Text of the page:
1 Cor 11 & 14 Women should pray and prophesy in congregation

1 Corinthians 11 and 14 are frequently used as passages to silence women.  However when the passages are examined more closely they point in entirely the opposite direction!  Paul expected women to pray in congregation.  He expected them to speak on God’s behalf as prophets.  The restrictions he placed on the Corinthian women (and men) was to respect cultural boundaries so as not to bring shame on The Way.

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1 Timothy 2:11-15 are women banned from teaching?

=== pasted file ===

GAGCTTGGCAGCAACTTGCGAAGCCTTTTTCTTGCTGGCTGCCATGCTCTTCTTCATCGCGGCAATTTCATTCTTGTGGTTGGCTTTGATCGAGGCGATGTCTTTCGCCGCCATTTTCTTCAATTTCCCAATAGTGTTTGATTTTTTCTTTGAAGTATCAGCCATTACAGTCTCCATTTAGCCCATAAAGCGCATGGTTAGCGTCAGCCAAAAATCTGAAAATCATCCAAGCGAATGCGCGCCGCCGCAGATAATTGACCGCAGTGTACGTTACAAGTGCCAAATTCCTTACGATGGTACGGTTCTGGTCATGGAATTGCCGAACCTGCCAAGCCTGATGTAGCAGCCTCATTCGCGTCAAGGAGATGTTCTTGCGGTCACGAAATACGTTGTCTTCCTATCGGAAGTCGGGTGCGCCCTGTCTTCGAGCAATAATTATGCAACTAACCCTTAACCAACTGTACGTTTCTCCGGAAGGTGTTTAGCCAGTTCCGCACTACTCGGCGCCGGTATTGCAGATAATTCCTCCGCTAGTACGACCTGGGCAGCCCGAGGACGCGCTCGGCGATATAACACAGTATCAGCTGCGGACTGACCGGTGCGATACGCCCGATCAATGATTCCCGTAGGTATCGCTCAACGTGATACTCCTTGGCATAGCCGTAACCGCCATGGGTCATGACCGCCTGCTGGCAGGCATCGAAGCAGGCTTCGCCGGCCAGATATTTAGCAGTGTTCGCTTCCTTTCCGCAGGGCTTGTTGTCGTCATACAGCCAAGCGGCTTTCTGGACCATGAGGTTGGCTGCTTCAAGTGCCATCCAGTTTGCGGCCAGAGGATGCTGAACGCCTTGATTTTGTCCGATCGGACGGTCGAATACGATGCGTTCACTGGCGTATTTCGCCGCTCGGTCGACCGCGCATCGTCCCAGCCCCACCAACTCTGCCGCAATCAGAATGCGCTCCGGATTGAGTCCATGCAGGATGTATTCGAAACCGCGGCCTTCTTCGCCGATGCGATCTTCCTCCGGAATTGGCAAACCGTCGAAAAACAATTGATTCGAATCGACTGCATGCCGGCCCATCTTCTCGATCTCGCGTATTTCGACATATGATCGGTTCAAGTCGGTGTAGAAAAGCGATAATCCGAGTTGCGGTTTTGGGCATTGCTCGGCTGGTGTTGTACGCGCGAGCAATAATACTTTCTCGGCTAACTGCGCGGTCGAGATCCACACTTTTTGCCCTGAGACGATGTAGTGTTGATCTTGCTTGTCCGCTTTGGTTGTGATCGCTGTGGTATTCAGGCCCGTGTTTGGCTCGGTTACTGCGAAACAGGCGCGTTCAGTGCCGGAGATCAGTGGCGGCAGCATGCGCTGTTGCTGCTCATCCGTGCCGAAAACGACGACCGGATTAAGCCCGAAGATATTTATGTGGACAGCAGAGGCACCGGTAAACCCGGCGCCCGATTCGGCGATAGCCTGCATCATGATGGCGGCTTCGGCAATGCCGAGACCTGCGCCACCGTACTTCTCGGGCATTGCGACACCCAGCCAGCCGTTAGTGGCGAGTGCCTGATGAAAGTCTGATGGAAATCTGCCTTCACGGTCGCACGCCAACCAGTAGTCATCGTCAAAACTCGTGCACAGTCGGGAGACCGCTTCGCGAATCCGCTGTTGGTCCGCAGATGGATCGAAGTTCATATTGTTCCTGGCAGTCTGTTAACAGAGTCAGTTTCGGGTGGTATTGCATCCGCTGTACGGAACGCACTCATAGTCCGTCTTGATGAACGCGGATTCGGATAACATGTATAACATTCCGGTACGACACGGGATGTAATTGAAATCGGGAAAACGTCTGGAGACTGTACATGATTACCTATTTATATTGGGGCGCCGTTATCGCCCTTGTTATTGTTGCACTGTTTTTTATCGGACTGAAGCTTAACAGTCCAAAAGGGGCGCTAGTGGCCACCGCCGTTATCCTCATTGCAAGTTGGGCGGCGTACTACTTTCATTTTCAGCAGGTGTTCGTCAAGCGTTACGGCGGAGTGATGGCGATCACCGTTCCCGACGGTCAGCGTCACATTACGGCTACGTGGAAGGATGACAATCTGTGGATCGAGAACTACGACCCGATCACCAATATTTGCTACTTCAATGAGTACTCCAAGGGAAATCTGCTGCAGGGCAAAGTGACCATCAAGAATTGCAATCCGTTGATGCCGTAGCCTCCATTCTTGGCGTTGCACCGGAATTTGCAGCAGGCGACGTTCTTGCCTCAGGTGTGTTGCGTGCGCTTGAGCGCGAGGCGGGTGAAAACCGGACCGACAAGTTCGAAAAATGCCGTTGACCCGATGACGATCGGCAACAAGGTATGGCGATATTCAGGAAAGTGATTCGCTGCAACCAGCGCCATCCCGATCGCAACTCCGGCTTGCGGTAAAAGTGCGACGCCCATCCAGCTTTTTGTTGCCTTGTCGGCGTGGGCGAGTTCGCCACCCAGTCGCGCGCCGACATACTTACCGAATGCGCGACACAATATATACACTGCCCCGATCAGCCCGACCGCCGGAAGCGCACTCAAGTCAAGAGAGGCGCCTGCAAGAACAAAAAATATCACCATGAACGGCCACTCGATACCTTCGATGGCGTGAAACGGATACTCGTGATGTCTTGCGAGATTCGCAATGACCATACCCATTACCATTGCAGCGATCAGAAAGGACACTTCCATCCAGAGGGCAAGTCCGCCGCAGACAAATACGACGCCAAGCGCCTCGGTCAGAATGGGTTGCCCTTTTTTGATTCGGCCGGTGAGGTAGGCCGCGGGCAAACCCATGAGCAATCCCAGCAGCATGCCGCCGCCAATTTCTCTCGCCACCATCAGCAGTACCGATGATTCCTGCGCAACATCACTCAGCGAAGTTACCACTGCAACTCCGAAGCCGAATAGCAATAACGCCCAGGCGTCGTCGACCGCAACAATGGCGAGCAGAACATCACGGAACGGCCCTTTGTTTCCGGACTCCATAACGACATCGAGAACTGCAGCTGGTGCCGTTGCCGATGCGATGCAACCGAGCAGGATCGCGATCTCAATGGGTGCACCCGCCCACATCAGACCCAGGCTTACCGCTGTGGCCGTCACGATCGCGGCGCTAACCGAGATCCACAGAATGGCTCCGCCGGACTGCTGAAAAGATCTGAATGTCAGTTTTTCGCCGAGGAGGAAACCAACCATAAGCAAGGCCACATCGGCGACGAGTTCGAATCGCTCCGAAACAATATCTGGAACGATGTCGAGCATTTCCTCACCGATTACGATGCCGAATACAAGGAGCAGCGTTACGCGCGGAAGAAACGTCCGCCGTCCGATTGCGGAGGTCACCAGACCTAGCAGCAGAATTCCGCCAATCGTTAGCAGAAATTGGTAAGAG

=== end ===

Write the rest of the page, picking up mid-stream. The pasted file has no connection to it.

Most complementarians agree that 1 Timothy 2 is the critical passage underpinning their position restricting what women can do in church. It is one of the most contested passages in the Bible with limited agreement on what it means even among those with similar views on gender roles. I think there is a way through the confusion to a most likely meaning of the passage and it’s application today. The passage poses many questions:

is the ‘teaching’ of any kind at all, or only of a particular kind? If the latter, which? Is ecclesial authority-taking over men also forbidden, or only a particular type of authority, or is a woman in fact forbidden only a particular kind of authoritative ecclesial teaching? Is teaching (and authority-taking) over men in every sphere of life forbidden? Does the author intend the instruction to be normative?[1]

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